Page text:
The following OData query (dates will differ for your environment) will appear in the query URL field:


When the run the query, the resulting JSON result is shown (truncated):

    "@odata.context": "$metadata#users('')/calendarView",
    "value": [
            "originalStartTimeZone": "Greenwich Standard Time",
            "originalEndTimeZone": "Greenwich Standard Time",
            "reminderMinutesBeforeStart": 15,
            "subject": "Going Hiking!",
            "bodyPreview": "Test for MS Graph",
            "start": {
                "dateTime": "2021-03-24T08:00:00.0000000",
                "timeZone": "UTC"
            "end": {
                "dateTime": "2021-03-24T16:00:00.0000000",
                "timeZone": "UTC"
            "location": {
                "displayName": "Blue Mountains",
                "uniqueIdType": "bing",
                "address": {
                    "street": "",
                    "city": "Blue Mountains National Park",
                    "state": "New South Wales",
                    "countryOrRegion": "Australia",
                    "postalCode": ""
                "coordinates": {
                    "latitude": -33.59,
                    "longitude": 150.37
            "attendees": [],
            "organizer": {
                "emailAddress": {
                    "name": "Andrew Halil",
                    "address": ""

Extending a Calendar Component to Display Outlook Calendar Events

It is now straightforward to extend the calendar component from the profile component we saw in the last post. The tricky part is constructing the startDateString and endDateString strings that build the OData query. These date strings are then appended to startdatetime and enddatetime query parameters. The OData query and Graph API request is within the getCalendar() method in the component below:

import { Component, OnInit } from '@angular/core';
import { MsalService } from '@azure/msal-angular';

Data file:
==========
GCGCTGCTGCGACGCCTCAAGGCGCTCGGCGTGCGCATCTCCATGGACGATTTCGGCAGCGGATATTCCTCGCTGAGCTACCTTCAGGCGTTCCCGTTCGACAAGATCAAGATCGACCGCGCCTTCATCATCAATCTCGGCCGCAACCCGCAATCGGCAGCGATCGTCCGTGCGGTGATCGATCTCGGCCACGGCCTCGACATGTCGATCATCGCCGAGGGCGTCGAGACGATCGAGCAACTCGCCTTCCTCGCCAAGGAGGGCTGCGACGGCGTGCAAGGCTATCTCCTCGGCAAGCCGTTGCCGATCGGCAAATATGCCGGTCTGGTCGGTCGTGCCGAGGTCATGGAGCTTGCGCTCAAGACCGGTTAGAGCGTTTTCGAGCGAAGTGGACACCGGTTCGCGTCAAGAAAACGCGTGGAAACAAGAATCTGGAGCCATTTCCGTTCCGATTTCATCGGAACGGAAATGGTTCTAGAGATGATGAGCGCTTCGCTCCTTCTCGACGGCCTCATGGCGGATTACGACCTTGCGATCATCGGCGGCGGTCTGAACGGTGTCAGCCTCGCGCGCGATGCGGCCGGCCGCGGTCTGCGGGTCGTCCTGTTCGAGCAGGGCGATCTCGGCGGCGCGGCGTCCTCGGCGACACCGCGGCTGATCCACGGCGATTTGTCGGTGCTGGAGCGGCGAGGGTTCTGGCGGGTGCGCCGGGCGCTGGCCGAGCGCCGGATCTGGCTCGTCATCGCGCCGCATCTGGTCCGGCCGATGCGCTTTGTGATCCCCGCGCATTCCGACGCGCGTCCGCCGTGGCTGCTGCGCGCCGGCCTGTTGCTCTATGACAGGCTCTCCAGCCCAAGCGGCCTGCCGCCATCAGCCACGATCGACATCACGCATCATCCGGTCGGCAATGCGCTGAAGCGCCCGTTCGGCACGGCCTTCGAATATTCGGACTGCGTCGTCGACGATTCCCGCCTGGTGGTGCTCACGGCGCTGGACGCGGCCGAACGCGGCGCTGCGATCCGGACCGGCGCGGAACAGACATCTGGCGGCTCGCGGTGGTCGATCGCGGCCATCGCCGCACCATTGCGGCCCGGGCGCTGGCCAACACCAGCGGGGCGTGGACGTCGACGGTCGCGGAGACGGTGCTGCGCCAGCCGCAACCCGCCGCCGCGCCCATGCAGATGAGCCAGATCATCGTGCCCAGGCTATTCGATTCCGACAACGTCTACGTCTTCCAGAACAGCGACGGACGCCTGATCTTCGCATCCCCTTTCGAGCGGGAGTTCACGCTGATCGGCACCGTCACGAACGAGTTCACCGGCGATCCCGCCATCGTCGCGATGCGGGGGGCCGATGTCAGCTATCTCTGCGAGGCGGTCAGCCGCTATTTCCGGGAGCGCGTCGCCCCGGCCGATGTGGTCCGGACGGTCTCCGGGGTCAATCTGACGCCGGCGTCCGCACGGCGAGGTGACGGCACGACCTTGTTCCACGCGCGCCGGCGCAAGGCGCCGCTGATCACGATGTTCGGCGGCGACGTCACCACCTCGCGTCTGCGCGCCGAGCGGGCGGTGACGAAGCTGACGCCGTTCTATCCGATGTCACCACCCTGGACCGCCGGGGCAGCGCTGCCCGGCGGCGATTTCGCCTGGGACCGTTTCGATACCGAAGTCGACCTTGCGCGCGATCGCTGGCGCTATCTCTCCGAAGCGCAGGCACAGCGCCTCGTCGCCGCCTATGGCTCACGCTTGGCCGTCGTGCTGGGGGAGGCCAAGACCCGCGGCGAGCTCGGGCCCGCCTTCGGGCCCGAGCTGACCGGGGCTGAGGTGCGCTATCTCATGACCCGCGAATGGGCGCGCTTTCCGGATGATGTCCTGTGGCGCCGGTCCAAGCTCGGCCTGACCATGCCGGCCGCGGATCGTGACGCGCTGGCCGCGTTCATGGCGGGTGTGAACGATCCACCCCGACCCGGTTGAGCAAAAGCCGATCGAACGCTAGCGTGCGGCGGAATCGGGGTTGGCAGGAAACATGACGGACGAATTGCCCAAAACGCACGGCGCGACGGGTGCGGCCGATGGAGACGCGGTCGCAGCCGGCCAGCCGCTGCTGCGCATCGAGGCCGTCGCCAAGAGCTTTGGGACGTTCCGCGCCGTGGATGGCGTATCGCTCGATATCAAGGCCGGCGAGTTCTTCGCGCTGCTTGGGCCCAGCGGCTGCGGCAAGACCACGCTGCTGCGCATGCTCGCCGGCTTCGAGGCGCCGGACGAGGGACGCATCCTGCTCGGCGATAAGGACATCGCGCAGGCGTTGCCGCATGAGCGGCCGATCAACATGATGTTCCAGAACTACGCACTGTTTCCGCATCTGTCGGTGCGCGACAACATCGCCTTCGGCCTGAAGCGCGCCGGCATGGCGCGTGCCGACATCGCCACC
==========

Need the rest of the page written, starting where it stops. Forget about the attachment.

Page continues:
import { HttpClient } from '@angular/common/http';

const GRAPH_ENDPOINT = '';

  selector: 'app-calendar',
  templateUrl: './calendar.component.html',
  styleUrls: ['./calendar.component.scss']
export class CalendarComponent implements OnInit {


  constructor(private authService: MsalService, private http: HttpClient) { 

  ngOnInit() {

  getCalendar() {
    // set start and end dates to past 14 days in graph API calendar endpoint query.
    let startDate = new Date();

    const startMonthNum = startDate.getMonth() + 1;

    let startDateString = startDate.getFullYear().toString() + '-' + 
          startMonthNum.toString().padStart(2,'0') + '-' + 
    let endDate = new Date();
    endDate.setDate(endDate.getDate() + 14); 
    const endMonthNum = endDate.getMonth() + 1;
    let endDateString = endDate.getFullYear().toString() + '-' + 
          endMonthNum.toString().padStart(2,'0') + '-' +

    const calendarEndPointQuery = "?startdatetime=" + startDateString + "&enddatetime=" + endDateString;

    this.http.get(GRAPH_ENDPOINT + calendarEndPointQuery)
      .toPromise().then(calendar => { = calendar['value'].map(x => 
          ({ subject: x.subject, 
             location: x.location.displayName,
             start: x.start.dateTime, 
             end: x.end.dateTime, 
             eventOrganizer: }));

After running the application and signing in, you be presented with the authorization scope confirmation for MS Graph Explorer to access the user account profile and calendars: 

The MS Graph explorer then obtains the user profile from the MS Graph endpoint

using the constructed OData query. The user’s calendar events are then displayed as shown:

We’ve done it and managed to extract data from our Outlook Calendar events, and it looks really cool!

That’s all for today’s post.

I hope you found this post useful and informative.